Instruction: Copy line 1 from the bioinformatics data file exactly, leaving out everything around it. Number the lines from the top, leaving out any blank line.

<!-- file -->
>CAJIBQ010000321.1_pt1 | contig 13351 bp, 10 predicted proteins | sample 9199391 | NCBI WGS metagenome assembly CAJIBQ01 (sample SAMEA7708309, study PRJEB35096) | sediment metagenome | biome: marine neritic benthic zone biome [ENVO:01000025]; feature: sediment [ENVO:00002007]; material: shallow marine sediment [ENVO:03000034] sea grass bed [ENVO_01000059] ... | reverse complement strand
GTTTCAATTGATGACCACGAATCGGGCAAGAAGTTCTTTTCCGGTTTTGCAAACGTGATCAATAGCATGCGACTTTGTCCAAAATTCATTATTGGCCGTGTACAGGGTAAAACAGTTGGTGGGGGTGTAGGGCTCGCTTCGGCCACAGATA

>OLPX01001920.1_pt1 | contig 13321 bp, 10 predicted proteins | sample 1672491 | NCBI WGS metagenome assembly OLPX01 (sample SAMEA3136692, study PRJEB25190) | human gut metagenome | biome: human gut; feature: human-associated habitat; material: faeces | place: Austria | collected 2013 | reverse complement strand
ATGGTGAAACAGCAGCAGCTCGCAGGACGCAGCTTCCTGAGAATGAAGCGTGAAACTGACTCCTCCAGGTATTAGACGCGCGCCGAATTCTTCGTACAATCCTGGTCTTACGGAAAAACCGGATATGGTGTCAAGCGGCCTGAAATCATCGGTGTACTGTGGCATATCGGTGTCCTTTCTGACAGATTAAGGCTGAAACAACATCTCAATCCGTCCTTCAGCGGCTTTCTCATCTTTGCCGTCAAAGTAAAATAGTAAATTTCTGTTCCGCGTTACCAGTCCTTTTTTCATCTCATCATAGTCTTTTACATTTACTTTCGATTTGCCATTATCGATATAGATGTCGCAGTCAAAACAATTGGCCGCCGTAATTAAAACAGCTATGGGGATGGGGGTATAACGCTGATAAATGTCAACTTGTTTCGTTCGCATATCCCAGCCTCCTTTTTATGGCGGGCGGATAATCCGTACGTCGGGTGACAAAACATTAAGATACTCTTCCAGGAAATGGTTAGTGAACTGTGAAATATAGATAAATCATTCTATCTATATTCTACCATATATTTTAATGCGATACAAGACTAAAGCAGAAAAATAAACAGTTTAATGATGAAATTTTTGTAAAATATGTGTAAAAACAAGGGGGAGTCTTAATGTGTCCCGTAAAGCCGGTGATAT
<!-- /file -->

>CAJIBQ010000321.1_pt1 | contig 13351 bp, 10 predicted proteins | sample 9199391 | NCBI WGS metagenome assembly CAJIBQ01 (sample SAMEA7708309, study PRJEB35096) | sediment metagenome | biome: marine neritic benthic zone biome [ENVO:01000025]; feature: sediment [ENVO:00002007]; material: shallow marine sediment [ENVO:03000034] sea grass bed [ENVO_01000059] ... | reverse complement strand